Hardaway --- who will join Brendan Malone, Bob Beyer, Charles Klask and former Heat forward Malik Allen on Van Gundy’s staff --- said a coaching job on Erik Spoelstra’s staff wasn’t realistic because “there are guys before me here and I didn’t want to take anything from them.” The Heat acquired Hardaway and Chris Gatling from Golden State, for Kevin Willis and Bimbo Coles, in a midseason trade in 1995-96, and Hardaway and Mourning --- over the next 5 ½ seasons --- led the Heat to its most success as a franchise up to that point, though kidney disease sidelined Mourning for most of Hardaway's final season with the team. Miami Herald

David Mayo: #Pistons confirm Hardaway/Allen/Richardson/Nix hirings. Kander stays as physical therapist. Abdenour in new role, dir. of team ops. Twitter @David_Mayo

July 27, 2014 Updates

With Anthony sitting this one out, the Knicks have no player on Team USA (Tim Hardaway Jr. is on the practice team in Las Vegas training camp). But Prigioni is excited Anthony rejoined his team in New York. “When I saw Melo re-sign, the first thing I did was send him a message saying that I was so happy to have a chance to still play with him,” Prigioni said. “And I told him that I’m sure we will play much better next season.” New York Post

July 22, 2014 Updates
April 7, 2014 Updates
April 3, 2014 Updates

The NBA doesn’t have a Hall of Fame, leaving the duty of honoring its all-time greats to the Basketball Hall of Fame – an organization hung up on honoring players and coaches (way too many coaches) based on accomplishments at lesser levels. Its processes are both screwed up and secretive (though maybe the former will get marginally better). Advice: Never predict who will be enshrined, and don’t dwell on who should be enshrined. It doesn’t make sense and won’t make sense. But that doesn’t mean we can’t take a few moments to honor those elected in what’s still a huge honor. Five former NBA players were finalists this year, and two were reportedly elected. In: Alonzo Mourning Mitch Richmond Out: Tim Hardaway Kevin Johnson Spencer Haywood NBCSports.com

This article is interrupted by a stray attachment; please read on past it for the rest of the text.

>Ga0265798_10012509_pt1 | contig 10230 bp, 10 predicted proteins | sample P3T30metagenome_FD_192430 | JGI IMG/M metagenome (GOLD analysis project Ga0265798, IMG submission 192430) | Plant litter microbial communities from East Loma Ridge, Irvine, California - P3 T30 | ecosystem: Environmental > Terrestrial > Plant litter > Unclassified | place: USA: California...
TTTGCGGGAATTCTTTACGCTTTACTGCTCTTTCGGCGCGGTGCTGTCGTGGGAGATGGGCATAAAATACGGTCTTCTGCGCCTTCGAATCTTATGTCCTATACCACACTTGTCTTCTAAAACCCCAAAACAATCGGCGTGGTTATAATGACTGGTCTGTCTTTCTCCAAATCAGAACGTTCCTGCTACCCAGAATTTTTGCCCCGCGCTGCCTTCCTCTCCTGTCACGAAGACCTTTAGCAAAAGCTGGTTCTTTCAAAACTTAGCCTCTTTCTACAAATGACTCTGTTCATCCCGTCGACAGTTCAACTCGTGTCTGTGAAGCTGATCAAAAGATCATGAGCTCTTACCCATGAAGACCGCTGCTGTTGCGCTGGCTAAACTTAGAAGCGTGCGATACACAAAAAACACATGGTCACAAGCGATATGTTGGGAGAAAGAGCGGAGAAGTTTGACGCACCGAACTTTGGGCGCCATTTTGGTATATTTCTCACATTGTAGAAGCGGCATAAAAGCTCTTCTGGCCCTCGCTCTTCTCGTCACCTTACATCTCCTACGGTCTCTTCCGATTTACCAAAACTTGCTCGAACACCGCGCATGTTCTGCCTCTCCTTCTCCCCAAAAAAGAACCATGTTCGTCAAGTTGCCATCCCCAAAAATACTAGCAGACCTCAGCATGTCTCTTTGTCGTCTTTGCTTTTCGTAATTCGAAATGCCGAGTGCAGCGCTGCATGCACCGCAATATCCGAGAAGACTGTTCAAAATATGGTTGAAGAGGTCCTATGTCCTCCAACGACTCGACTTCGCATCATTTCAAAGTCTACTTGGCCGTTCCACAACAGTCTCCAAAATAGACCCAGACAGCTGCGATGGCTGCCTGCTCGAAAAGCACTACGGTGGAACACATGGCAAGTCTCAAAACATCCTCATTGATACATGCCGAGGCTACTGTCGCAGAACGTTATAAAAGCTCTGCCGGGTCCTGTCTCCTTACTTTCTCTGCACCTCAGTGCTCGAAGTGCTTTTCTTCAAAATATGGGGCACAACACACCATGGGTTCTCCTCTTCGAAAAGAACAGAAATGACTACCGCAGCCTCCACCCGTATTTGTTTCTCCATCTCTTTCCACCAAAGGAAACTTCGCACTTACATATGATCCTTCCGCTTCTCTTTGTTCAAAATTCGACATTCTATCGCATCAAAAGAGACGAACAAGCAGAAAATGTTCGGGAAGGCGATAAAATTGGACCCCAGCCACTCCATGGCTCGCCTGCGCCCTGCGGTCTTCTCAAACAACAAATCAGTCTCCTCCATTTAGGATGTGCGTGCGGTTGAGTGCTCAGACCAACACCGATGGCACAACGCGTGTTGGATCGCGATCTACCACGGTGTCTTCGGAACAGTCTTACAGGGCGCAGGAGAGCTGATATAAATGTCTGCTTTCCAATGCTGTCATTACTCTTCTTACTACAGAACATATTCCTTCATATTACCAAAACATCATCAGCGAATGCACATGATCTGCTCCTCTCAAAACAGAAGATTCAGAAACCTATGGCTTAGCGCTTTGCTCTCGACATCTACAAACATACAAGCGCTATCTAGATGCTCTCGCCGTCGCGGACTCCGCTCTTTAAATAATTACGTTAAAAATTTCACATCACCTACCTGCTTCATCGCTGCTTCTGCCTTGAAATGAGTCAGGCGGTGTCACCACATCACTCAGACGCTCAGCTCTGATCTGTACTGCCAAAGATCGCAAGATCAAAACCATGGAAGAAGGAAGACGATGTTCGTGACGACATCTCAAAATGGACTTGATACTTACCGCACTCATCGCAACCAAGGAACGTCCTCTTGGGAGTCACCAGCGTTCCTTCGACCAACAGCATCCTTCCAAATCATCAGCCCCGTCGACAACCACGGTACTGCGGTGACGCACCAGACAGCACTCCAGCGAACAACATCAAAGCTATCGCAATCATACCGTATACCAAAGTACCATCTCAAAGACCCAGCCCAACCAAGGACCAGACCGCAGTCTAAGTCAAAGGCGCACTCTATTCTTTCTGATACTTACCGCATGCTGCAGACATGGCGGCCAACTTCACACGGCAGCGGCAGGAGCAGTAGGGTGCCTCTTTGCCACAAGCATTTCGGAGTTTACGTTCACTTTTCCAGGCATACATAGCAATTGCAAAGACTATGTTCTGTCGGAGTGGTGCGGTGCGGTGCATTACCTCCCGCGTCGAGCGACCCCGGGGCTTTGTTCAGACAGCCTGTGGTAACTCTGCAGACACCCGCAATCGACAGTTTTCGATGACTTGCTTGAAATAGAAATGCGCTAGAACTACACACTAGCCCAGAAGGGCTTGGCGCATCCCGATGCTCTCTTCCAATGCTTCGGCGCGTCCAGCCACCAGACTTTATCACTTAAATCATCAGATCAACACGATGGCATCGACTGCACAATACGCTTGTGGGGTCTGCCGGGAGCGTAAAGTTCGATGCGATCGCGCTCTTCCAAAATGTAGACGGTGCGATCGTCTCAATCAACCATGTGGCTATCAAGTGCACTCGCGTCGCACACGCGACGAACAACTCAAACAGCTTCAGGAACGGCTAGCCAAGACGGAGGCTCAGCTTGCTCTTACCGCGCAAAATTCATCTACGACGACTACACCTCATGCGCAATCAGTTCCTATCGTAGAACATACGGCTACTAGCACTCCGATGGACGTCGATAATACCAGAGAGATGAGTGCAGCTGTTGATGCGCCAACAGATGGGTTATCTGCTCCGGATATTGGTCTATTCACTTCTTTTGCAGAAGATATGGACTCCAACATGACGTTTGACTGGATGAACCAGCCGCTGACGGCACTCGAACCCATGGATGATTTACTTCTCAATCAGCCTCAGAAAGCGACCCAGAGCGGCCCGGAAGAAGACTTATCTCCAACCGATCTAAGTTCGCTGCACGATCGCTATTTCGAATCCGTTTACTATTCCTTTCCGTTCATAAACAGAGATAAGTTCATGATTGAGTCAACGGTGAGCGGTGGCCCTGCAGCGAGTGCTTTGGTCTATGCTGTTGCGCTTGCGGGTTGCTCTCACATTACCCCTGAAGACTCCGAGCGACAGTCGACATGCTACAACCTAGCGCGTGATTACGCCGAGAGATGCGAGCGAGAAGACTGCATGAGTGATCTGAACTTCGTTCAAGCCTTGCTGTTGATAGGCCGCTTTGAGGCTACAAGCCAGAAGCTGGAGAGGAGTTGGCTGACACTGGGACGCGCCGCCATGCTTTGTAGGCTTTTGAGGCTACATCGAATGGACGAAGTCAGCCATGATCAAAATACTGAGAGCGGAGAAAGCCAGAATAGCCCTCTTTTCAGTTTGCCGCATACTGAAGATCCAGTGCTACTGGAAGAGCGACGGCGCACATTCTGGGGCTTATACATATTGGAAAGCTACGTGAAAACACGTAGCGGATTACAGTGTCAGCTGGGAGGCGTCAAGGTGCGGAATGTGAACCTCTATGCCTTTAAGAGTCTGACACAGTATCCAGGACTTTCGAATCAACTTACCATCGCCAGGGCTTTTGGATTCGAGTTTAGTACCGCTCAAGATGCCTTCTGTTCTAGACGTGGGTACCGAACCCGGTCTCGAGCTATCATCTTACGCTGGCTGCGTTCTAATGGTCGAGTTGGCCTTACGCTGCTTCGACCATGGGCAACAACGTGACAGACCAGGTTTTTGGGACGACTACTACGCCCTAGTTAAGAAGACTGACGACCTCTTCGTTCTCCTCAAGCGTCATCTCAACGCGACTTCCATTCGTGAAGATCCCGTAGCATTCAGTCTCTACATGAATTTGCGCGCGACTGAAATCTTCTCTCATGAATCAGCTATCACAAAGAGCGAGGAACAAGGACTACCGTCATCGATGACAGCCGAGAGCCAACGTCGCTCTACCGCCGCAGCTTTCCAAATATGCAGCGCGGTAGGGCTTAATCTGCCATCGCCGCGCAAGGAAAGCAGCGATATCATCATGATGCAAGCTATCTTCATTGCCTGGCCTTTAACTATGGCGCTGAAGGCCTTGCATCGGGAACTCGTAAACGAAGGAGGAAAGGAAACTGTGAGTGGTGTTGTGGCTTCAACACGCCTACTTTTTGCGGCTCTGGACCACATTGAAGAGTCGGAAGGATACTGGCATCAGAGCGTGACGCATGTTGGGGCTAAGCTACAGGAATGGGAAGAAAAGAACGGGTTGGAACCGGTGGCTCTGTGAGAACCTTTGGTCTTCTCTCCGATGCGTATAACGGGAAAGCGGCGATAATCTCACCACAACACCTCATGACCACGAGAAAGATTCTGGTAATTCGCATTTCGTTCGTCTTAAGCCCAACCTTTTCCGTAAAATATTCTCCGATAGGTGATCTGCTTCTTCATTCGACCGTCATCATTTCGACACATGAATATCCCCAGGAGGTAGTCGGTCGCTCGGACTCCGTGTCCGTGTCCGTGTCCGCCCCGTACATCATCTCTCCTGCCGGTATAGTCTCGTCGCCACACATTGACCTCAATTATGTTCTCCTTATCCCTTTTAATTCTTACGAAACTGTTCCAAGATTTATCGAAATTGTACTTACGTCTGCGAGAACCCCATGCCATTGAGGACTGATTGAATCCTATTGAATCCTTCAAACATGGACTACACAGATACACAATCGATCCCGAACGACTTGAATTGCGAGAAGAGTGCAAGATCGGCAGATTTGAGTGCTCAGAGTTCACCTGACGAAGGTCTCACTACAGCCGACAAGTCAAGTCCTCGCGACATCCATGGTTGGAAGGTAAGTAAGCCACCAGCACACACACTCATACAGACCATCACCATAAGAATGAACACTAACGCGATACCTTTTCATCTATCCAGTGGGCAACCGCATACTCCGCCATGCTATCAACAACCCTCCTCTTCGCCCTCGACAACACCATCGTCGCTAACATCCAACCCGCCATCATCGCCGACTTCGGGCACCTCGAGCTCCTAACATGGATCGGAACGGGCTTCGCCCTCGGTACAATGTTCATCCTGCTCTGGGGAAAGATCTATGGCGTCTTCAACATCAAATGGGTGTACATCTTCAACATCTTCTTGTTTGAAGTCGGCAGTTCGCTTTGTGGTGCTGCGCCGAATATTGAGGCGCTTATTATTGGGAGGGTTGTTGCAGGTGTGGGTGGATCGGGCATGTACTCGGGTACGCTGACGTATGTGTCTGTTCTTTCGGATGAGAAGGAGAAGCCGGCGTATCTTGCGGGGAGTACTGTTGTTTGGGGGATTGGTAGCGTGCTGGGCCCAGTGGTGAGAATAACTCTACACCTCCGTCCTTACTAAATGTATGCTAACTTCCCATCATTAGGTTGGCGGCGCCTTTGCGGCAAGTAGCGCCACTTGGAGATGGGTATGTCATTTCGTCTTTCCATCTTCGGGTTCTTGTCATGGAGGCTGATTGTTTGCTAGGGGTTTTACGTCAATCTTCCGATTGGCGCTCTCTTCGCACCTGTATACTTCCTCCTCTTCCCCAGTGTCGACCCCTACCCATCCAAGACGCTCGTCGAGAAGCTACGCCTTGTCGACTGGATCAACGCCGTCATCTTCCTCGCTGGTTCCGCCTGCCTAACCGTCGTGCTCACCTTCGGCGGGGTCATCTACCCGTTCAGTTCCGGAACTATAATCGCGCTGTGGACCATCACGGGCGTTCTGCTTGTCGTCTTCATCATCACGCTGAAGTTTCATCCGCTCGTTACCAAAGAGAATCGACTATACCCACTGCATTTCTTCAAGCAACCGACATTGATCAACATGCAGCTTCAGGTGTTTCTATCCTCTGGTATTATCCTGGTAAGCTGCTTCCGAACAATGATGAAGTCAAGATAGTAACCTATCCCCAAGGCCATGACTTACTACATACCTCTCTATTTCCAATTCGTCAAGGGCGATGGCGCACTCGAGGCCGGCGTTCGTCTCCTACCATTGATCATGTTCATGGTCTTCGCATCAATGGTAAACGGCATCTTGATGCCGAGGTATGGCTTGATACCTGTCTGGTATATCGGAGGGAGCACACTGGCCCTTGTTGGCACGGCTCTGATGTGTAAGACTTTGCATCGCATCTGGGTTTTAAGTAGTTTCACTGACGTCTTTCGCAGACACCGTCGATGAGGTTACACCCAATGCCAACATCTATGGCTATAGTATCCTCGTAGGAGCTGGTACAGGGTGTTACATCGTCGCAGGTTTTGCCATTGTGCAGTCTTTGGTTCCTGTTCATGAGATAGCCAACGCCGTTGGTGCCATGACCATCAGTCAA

April 2, 2014 Updates
March 21, 2014 Updates
February 20, 2014 Updates

According to a source, Oklahoma City has expressed interest in both Shumpert and rookie Tim Hardaway Jr., though the latter is viewed currently as a virtual untouchable. “Whatever’s going to happen is going to happen,’’ Shumpert said. “I can’t really do anything about it. All I can do is try to go out there and try to play a good game.’’ New York Post

February 15, 2014 Updates

As a boy, Hardaway Sr. had used the game as an escape from a tough neighborhood. His circumstances were part of his motivation. He wanted to get out. But what was motivating his son? As a result, Hardaway Sr. felt it was up to him to drive his son, to manufacture desire by pushing and prodding. It nearly destroyed their relationship. They sometimes went weeks without speaking to each other. “I was trying to make him want the game as badly as I wanted it,” Hardaway Sr. said. New York Times

February 6, 2014 Updates